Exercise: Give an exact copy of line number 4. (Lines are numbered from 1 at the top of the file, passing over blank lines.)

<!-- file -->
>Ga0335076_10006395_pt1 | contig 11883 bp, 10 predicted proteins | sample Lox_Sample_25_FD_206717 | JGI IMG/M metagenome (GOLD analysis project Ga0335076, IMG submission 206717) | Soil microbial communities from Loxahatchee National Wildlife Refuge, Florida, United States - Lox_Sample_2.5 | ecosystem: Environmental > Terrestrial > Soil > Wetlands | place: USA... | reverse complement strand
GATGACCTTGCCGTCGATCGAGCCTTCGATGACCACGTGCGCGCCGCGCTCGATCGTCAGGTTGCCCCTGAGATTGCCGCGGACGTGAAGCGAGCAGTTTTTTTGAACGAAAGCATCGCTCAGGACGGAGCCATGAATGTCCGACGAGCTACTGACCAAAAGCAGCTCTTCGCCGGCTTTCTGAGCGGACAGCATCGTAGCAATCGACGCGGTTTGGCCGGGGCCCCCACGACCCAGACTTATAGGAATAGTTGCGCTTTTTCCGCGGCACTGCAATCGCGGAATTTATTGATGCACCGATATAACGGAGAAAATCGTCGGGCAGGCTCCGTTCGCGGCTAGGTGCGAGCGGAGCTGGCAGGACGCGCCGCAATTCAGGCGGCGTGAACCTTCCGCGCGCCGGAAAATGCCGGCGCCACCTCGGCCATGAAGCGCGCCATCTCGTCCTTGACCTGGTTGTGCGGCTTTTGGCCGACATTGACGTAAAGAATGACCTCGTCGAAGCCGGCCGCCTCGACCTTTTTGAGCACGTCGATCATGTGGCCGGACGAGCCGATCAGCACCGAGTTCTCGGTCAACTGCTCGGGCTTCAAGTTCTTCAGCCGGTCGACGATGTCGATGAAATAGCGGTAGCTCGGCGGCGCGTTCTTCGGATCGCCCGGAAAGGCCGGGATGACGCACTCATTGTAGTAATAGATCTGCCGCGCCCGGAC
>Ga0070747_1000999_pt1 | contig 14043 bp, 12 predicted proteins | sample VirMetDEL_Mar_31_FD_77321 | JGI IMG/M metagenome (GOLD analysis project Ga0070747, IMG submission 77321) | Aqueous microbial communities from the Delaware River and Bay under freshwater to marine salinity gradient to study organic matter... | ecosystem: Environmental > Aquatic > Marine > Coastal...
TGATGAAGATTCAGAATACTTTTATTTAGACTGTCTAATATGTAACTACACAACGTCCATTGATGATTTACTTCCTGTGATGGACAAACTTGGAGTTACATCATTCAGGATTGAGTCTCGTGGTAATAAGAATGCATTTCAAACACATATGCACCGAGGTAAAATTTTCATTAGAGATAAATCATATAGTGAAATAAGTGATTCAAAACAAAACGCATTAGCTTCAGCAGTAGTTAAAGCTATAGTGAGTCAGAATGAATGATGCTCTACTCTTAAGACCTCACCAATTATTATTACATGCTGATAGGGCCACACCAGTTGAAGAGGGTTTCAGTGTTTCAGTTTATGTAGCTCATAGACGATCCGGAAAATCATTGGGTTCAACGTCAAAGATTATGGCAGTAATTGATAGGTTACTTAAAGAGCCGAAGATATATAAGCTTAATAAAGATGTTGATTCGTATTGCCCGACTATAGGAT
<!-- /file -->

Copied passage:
TGATGAAGATTCAGAATACTTTTATTTAGACTGTCTAATATGTAACTACACAACGTCCATTGATGATTTACTTCCTGTGATGGACAAACTTGGAGTTACATCATTCAGGATTGAGTCTCGTGGTAATAAGAATGCATTTCAAACACATATGCACCGAGGTAAAATTTTCATTAGAGATAAATCATATAGTGAAATAAGTGATTCAAAACAAAACGCATTAGCTTCAGCAGTAGTTAAAGCTATAGTGAGTCAGAATGAATGATGCTCTACTCTTAAGACCTCACCAATTATTATTACATGCTGATAGGGCCACACCAGTTGAAGAGGGTTTCAGTGTTTCAGTTTATGTAGCTCATAGACGATCCGGAAAATCATTGGGTTCAACGTCAAAGATTATGGCAGTAATTGATAGGTTACTTAAAGAGCCGAAGATATATAAGCTTAATAAAGATGTTGATTCGTATTGCCCGACTATAGGAT